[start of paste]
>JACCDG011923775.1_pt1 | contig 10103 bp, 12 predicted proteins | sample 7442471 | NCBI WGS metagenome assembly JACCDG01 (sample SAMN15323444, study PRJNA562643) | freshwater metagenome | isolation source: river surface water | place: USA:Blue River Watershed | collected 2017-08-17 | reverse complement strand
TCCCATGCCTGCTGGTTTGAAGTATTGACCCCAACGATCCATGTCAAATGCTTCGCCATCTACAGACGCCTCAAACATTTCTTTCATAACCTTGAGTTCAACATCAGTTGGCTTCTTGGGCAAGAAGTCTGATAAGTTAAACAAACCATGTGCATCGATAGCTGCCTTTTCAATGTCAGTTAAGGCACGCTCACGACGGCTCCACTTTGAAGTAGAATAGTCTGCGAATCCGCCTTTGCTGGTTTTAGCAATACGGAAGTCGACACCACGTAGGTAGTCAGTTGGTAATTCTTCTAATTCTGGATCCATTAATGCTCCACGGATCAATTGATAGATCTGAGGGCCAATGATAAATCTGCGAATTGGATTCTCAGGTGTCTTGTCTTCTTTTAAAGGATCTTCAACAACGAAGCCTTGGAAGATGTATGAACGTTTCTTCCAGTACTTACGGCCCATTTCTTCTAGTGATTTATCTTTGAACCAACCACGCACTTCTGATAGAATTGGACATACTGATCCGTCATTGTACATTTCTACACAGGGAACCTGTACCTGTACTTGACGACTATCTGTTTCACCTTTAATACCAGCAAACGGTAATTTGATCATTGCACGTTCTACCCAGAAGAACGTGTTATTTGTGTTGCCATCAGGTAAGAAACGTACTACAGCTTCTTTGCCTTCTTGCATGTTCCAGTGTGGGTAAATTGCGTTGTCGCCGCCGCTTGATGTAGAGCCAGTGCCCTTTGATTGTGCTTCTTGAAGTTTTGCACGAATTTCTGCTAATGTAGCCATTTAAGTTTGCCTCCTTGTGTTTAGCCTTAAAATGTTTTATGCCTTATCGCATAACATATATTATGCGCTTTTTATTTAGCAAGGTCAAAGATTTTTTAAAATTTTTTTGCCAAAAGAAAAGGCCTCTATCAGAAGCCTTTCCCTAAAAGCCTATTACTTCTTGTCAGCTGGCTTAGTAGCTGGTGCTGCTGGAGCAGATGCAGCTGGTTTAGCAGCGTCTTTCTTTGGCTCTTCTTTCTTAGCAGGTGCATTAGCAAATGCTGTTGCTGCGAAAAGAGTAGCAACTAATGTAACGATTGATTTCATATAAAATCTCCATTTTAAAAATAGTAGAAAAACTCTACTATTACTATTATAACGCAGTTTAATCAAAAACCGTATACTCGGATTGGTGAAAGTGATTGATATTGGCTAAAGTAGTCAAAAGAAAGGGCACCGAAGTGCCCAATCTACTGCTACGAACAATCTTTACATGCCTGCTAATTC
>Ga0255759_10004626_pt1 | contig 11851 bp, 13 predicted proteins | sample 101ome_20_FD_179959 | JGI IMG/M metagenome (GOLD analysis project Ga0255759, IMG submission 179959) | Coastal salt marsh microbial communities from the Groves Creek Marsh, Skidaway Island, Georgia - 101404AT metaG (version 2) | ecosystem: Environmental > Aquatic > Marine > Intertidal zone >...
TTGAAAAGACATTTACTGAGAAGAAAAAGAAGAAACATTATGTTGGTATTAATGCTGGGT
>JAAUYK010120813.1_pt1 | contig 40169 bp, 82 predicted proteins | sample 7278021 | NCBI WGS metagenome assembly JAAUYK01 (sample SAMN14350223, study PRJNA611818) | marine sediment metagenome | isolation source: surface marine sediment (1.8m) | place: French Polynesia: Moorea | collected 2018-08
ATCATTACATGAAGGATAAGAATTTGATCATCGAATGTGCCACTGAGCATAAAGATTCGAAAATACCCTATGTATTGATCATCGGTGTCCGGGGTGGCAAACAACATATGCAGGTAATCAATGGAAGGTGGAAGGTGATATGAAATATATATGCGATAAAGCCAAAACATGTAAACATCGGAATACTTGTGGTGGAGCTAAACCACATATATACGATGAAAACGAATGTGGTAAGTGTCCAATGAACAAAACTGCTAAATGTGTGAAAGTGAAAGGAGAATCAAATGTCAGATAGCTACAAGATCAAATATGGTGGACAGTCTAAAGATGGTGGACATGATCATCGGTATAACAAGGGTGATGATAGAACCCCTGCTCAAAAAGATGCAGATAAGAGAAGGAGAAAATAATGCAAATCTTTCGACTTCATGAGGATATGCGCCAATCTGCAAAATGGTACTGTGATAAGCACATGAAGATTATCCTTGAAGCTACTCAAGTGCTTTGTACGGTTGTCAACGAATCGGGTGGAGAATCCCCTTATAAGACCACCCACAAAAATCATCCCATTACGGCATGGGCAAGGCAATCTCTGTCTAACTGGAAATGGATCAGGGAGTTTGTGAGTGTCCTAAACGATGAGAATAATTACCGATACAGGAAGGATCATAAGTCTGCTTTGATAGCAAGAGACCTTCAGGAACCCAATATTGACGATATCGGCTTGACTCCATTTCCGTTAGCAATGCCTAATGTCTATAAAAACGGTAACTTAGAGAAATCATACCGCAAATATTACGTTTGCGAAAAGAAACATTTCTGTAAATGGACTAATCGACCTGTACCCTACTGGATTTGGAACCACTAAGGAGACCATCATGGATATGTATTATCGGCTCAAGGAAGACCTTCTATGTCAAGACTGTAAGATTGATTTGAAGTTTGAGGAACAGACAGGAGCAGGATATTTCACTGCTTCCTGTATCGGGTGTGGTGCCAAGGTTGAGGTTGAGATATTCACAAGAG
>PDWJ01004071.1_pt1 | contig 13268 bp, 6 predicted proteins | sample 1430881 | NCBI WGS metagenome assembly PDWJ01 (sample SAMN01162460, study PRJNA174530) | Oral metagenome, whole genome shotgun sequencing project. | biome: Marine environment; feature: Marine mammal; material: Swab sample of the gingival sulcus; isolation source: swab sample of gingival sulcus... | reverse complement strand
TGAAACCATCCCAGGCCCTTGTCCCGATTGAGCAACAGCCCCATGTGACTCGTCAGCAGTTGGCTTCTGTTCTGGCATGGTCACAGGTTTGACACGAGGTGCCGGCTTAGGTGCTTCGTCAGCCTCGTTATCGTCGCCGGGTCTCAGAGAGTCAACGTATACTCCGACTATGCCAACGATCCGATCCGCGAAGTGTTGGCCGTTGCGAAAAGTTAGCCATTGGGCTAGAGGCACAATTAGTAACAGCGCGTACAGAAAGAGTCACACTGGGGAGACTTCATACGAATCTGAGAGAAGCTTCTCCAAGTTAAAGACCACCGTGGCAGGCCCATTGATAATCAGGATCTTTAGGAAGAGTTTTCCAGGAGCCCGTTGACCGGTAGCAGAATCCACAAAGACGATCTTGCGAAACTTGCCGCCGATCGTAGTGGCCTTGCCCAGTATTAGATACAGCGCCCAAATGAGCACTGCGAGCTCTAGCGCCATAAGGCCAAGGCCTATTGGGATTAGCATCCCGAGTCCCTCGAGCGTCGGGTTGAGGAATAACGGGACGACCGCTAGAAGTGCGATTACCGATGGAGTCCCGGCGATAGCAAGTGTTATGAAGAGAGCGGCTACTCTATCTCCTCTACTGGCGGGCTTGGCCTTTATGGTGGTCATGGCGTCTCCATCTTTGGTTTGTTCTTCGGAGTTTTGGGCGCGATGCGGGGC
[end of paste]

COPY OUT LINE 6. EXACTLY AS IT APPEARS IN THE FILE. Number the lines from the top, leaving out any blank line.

ATCATTACATGAAGGATAAGAATTTGATCATCGAATGTGCCACTGAGCATAAAGATTCGAAAATACCCTATGTATTGATCATCGGTGTCCGGGGTGGCAAACAACATATGCAGGTAATCAATGGAAGGTGGAAGGTGATATGAAATATATATGCGATAAAGCCAAAACATGTAAACATCGGAATACTTGTGGTGGAGCTAAACCACATATATACGATGAAAACGAATGTGGTAAGTGTCCAATGAACAAAACTGCTAAATGTGTGAAAGTGAAAGGAGAATCAAATGTCAGATAGCTACAAGATCAAATATGGTGGACAGTCTAAAGATGGTGGACATGATCATCGGTATAACAAGGGTGATGATAGAACCCCTGCTCAAAAAGATGCAGATAAGAGAAGGAGAAAATAATGCAAATCTTTCGACTTCATGAGGATATGCGCCAATCTGCAAAATGGTACTGTGATAAGCACATGAAGATTATCCTTGAAGCTACTCAAGTGCTTTGTACGGTTGTCAACGAATCGGGTGGAGAATCCCCTTATAAGACCACCCACAAAAATCATCCCATTACGGCATGGGCAAGGCAATCTCTGTCTAACTGGAAATGGATCAGGGAGTTTGTGAGTGTCCTAAACGATGAGAATAATTACCGATACAGGAAGGATCATAAGTCTGCTTTGATAGCAAGAGACCTTCAGGAACCCAATATTGACGATATCGGCTTGACTCCATTTCCGTTAGCAATGCCTAATGTCTATAAAAACGGTAACTTAGAGAAATCATACCGCAAATATTACGTTTGCGAAAAGAAACATTTCTGTAAATGGACTAATCGACCTGTACCCTACTGGATTTGGAACCACTAAGGAGACCATCATGGATATGTATTATCGGCTCAAGGAAGACCTTCTATGTCAAGACTGTAAGATTGATTTGAAGTTTGAGGAACAGACAGGAGCAGGATATTTCACTGCTTCCTGTATCGGGTGTGGTGCCAAGGTTGAGGTTGAGATATTCACAAGAG